From: William E. Kempf (wekempf_at_[hidden])
Date: 2002-10-29 16:22:31
Kevin S. Van Horn said:
> As I see it, the advantages of DocBook are
> 1. Well-established standard tool (same advantage applies to LaTex, but
> not to home-grown XML or the ReStructuredText Dave mentioned).
> 2. Readily-available tools to convert to both HTML (for Web
> and Tex/postscript/PDF (for printed documentation).
> - Whether or not it is easy to do this conversion on platforms other
> than Unix isn't a big deal, as it only has to be done once for each
> release, and then the converted forms can be distributed as part of
> the Boost package.
I have to disagree with this point. As a developer, I have to know that
the documentation I write is accurate and presented in a "proper" form.
If I can't generate the final output I can only be sure of half of that.
> - The lack of a reasonable printed form for Boost documentation has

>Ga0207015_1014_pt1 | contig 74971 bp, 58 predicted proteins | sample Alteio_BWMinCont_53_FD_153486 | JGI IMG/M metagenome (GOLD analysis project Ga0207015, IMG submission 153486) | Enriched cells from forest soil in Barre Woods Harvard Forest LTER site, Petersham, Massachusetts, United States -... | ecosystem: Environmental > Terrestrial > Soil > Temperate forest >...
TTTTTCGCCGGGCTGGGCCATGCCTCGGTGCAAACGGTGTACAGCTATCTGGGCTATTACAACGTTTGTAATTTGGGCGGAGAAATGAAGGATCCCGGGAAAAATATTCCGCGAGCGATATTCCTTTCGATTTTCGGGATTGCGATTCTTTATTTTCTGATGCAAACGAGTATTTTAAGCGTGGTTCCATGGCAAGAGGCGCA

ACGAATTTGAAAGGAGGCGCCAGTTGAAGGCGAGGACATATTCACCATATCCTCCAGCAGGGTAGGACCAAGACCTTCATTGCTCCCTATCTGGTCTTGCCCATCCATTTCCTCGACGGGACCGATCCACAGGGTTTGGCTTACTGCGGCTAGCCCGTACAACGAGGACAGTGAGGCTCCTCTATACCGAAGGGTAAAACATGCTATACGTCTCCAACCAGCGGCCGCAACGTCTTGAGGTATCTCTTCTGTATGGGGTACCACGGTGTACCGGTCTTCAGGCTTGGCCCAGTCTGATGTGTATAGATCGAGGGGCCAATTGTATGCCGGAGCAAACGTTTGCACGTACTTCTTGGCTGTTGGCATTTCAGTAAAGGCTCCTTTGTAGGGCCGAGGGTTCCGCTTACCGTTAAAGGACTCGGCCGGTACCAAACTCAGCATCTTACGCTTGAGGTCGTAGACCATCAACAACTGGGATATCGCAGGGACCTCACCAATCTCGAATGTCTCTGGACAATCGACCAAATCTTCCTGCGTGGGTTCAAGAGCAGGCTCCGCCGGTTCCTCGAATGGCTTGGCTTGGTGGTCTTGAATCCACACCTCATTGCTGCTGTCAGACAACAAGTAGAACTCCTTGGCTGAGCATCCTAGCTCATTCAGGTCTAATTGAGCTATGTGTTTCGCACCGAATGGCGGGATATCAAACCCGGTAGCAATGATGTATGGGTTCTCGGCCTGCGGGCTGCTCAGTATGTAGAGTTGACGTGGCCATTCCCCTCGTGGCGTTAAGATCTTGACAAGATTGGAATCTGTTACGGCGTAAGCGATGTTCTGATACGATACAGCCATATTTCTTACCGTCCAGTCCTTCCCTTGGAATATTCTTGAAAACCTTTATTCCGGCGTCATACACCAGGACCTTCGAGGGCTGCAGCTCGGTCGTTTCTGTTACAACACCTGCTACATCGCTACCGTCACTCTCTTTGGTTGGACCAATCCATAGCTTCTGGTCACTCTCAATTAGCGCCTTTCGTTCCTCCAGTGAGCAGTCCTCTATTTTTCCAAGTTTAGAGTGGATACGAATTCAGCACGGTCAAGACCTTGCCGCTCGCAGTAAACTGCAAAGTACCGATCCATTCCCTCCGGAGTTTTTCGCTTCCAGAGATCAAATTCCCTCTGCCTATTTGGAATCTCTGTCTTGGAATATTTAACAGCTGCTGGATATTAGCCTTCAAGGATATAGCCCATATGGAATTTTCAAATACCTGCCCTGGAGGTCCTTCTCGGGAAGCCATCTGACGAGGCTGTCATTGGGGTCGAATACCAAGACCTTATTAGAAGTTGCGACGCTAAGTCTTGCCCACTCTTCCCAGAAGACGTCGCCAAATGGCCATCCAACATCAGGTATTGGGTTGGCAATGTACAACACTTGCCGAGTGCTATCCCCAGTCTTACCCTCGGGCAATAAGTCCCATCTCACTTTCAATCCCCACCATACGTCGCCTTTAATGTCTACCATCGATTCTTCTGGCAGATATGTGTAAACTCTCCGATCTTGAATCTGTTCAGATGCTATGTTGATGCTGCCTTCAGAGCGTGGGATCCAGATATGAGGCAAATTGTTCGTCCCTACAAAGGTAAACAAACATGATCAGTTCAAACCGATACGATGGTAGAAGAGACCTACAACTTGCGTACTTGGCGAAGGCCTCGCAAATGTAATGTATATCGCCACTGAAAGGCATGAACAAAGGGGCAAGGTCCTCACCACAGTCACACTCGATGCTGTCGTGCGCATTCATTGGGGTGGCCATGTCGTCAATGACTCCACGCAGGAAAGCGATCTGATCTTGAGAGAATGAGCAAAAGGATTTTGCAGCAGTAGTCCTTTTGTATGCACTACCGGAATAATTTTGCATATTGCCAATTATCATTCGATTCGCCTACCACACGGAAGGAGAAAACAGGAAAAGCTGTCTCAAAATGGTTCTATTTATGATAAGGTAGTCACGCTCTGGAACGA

> always been an irritating problem.
This part I totally agree with, and it's one of the compelling reasons for
finding another solution.
> 3. The focus is on structure, not presentation. This makes it much more
> suitable for automatic processing to extracting indices and other
> information from the documentation. For example, one could
> automatically generate the Concepts Dictionary that I've mentioned in
> the past.
> I think that (2) and (3) are especially important.
I think (again, I'm no expert on either) that LaTeX can do 2 as well.
It's 3 where DocBook appears to have an advantage.
-- William E. Kempf
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